From the early days of the coronavirus pandemic, scientists have observed that children appear to be less susceptible to developing COVID-19, although the exact reasons why this remains unclear.
Now an unusual case in Australia can give a unique idea of the mystery, thanks to the experience of a young family from Melbourne.
In this family of five, both parents became ill with COVID-19 after attending an interstate wedding without their children. However, the symptoms appear only days after returning from the trip.
Nevertheless, completely unknown to them, they had brought SARS-CoV-2 into their home and exposed their children to it.
Once both parents develop symptoms – including cough, nasal congestion, fever and headache – the whole family is tested for the virus. The parents’ tests returned positive. The children’s tests returned negative.
“It was incredibly amazing because they had spent a week and a half with us while we were COVID-positive,” mother Leyla Savenko told ABC News.
However, the really surprising part is yet to come.
Health workers asked the family to repeat the tests, but the children’s tests were again negative for SARS-CoV-2, although two of the boys in the family (aged 9 and 7) had mild symptoms.
The youngest child, a 5-year-old daughter, remained asymptomatic throughout the episode, although she often slept in the same bed with her parents during their illness (physical distancing measures are not possible in the household during their quarantine).
Intrigued by the children’s negative results while living so close to their infected parents, the researchers asked the family to take part in a study by analyzing blood, saliva, feces and urine samples and taking nasal and throat swabs every two to three days.
Surprisingly, despite repeated polymerase chain reaction (PCR) tests showing that children were consistently negative for SARS-CoV-2 PCR, the researchers found specific antibodies against SARS-CoV-2 in the saliva of all family members and in detailed serological tests.
In other words, the children never had a positive test for the virus, but some level of exposure to the virus still elicited an immune response inside them and one seemed to be able to fight off the infection.
“The youngest child who showed no symptoms at all had the strongest antibody response,” said immunologist Melanie Nyland of the Murdoch Children’s Research Institute (MCRI).
“Despite the active immune cell response in all children, the levels of cytokines, molecular messengers in the blood that can cause an inflammatory reaction, remained low. This was consistent with their mild or no symptoms.”
Fortunately, all sick family members recovered and did not need medical attention.
The mechanisms of children’s immune responses are not yet fully understood, but finding out how and why their immune responses were activated (in the absence of confirmed cases of the virus) may shed much light on children’s susceptibility to COVID-19 more generally .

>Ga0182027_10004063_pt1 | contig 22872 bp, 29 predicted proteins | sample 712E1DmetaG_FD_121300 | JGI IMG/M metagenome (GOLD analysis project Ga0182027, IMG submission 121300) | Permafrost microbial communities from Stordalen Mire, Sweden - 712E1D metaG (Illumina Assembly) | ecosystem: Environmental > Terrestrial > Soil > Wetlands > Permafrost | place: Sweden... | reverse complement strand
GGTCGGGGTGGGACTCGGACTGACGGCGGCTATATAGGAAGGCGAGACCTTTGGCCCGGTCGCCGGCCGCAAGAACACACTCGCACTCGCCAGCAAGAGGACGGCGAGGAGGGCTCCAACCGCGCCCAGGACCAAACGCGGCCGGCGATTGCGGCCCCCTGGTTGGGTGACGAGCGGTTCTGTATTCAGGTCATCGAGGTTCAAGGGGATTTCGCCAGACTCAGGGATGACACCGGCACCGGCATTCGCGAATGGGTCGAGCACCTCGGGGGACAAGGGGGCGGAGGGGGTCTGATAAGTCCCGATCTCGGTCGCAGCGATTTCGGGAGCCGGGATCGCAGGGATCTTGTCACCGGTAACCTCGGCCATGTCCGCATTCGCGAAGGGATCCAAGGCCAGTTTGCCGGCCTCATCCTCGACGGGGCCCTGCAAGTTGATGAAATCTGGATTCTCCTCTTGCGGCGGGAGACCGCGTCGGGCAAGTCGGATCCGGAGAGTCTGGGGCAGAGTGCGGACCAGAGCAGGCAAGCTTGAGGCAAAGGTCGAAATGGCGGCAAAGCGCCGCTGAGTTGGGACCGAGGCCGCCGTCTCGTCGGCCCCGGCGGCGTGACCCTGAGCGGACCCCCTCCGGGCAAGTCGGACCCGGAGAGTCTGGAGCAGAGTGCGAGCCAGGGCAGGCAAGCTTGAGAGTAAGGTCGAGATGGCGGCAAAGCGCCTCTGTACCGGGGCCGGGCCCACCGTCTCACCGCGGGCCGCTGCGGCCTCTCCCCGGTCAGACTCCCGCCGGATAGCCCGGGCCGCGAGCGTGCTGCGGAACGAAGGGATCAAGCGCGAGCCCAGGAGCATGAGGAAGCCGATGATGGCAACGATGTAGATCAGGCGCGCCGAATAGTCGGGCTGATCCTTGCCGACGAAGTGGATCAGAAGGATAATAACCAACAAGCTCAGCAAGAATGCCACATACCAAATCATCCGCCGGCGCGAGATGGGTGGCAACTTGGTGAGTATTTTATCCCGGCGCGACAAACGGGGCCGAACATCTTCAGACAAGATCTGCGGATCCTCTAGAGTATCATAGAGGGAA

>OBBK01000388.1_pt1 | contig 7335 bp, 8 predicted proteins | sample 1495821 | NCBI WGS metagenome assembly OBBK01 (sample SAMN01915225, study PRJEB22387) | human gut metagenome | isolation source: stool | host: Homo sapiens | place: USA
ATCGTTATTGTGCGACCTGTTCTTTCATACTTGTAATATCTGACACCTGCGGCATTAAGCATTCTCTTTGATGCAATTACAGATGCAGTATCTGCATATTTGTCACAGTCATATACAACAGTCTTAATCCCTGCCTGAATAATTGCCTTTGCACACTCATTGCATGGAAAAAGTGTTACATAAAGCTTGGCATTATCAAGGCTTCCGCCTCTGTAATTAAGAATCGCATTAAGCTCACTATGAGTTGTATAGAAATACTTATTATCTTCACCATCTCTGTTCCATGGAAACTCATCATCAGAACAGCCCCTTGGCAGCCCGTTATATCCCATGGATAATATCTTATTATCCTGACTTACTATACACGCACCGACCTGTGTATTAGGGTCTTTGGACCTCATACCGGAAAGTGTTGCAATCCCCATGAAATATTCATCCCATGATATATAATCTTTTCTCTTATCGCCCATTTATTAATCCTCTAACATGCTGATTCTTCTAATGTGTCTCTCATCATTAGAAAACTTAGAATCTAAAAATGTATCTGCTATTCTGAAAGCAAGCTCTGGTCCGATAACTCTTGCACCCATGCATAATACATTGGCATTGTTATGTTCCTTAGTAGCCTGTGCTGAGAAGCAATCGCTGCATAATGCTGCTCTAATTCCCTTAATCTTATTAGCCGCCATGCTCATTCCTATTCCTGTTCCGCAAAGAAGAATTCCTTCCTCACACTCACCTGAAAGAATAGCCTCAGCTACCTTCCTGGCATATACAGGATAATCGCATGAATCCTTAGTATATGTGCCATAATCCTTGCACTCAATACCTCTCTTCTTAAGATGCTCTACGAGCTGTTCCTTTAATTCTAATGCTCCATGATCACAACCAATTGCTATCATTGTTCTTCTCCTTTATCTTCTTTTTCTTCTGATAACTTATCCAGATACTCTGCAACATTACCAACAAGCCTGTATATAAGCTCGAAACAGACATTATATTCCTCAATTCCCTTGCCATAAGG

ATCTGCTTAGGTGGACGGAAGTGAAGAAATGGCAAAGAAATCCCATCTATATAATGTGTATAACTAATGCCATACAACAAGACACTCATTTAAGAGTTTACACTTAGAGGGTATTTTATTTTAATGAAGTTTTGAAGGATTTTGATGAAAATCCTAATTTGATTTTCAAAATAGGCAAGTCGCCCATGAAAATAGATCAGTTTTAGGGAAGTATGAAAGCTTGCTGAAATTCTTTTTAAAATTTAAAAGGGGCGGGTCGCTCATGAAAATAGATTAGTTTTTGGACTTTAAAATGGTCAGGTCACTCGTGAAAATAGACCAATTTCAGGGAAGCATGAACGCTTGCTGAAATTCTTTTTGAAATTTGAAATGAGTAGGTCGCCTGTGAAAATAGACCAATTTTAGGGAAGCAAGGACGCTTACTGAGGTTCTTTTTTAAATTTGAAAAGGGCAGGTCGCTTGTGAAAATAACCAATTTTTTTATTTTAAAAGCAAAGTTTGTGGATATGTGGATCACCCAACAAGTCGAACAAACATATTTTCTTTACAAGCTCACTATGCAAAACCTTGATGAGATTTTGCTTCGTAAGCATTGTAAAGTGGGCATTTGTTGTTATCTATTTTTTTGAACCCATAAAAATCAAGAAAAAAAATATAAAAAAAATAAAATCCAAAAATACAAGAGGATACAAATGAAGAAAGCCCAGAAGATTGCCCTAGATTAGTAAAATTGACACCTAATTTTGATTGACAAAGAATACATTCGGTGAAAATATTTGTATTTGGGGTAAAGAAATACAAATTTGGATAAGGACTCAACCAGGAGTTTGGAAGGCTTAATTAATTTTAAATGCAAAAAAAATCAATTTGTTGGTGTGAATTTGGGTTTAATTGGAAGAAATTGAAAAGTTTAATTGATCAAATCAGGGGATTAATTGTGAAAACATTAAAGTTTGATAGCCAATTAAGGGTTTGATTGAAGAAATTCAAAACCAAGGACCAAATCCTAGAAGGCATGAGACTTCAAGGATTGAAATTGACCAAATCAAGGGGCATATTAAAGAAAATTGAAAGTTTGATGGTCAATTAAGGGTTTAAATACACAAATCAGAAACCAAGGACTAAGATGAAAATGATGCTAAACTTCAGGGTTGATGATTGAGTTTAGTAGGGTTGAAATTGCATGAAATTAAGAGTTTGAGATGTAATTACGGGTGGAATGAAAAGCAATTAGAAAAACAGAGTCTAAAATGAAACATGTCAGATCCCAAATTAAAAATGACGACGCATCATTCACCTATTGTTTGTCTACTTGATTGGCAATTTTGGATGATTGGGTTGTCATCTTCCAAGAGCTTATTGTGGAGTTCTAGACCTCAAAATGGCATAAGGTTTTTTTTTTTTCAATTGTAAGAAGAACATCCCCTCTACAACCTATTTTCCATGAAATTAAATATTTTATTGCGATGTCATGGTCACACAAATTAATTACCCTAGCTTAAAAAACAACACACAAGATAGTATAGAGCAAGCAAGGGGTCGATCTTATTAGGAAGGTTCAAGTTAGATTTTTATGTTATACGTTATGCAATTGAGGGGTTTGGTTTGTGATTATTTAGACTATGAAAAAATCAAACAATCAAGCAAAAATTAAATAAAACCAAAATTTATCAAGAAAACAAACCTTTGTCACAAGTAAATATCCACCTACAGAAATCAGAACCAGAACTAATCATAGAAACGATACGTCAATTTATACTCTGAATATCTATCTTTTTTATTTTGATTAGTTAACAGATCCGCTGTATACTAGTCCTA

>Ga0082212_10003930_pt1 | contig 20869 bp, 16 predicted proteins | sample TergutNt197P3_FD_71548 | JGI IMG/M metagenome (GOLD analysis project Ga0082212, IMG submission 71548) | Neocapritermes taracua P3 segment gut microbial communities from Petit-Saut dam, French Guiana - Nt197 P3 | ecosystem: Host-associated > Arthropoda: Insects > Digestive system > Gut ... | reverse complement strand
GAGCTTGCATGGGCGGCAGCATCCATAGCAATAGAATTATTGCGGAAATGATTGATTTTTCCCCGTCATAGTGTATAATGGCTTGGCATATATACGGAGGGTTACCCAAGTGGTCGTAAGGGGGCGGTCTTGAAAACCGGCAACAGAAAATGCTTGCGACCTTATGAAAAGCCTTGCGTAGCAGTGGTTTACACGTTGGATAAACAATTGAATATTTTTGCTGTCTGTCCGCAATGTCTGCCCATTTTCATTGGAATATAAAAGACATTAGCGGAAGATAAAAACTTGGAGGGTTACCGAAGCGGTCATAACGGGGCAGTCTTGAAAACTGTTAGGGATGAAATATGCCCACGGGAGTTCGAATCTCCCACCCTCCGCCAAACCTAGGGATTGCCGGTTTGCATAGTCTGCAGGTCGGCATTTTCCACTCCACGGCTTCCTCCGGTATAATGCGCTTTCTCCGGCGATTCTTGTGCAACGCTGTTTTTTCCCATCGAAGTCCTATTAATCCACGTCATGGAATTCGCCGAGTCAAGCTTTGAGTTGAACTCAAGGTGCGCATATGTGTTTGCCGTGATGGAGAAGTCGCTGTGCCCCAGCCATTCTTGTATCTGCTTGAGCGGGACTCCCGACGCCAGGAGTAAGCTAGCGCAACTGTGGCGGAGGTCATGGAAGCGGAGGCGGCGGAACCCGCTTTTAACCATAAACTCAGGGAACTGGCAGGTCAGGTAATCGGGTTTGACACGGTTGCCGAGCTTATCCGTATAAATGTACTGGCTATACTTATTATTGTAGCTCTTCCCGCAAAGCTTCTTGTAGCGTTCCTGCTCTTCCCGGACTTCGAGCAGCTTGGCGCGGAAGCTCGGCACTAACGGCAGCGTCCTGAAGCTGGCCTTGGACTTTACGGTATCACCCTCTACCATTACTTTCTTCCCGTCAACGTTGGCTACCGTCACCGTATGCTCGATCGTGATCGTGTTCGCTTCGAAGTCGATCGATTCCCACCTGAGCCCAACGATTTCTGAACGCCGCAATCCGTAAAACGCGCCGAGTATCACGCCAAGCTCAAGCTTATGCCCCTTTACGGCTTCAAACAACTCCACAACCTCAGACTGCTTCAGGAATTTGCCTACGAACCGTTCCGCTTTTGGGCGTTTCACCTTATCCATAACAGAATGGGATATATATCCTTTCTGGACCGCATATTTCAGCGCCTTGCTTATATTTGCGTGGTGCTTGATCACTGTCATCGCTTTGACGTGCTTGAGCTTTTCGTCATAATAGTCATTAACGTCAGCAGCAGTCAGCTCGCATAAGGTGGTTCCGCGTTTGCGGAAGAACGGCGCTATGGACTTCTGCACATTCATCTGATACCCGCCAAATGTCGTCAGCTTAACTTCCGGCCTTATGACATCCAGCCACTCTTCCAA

“This study is something like our first step to take a really deep look at children’s immune systems and see which components may respond to the virus,” said study’s first author, pediatrician Shidan Tosif of the University of Melbourne. Age.
“The fact that these children were able to rule out the virus and did not even show a positive test result suggests that they have some level of immune system that is able to respond and deal effectively with the virus without ever having to. they get very sick. “
In fact, the researchers believe that the children were actually infected with the virus, but their immune system somehow managed to elicit an antiviral response that is very effective in limiting the replication of the virus, unlike their parents.
This immune response was so effective that it could have led to such a low load on the virus that it passed the sensitivity of the PCR test, which is another issue that needs further investigation, the team said.
“The discrepancy between virological PCR results and clinical serological tests, despite an apparent immune response, underscores the limitations of nasopharyngeal PCR sensitivity and current diagnostic serology in children,” the researchers wrote.
For Leila Savenko and her family, they are simply happy to have all the tampons and tests behind them and are excited to contribute in their own way to our better understanding of this pervasive virus and what it awakens in us.
“It was a ‘wow’ moment that despite the fact that the children were tested negative, they developed antibodies,” Savenko said. ABC News.
“You can just see the look on the doctors’ faces. They were completely amazed and really excited to think there was this discovery.”
The findings were reported in Nature Communications.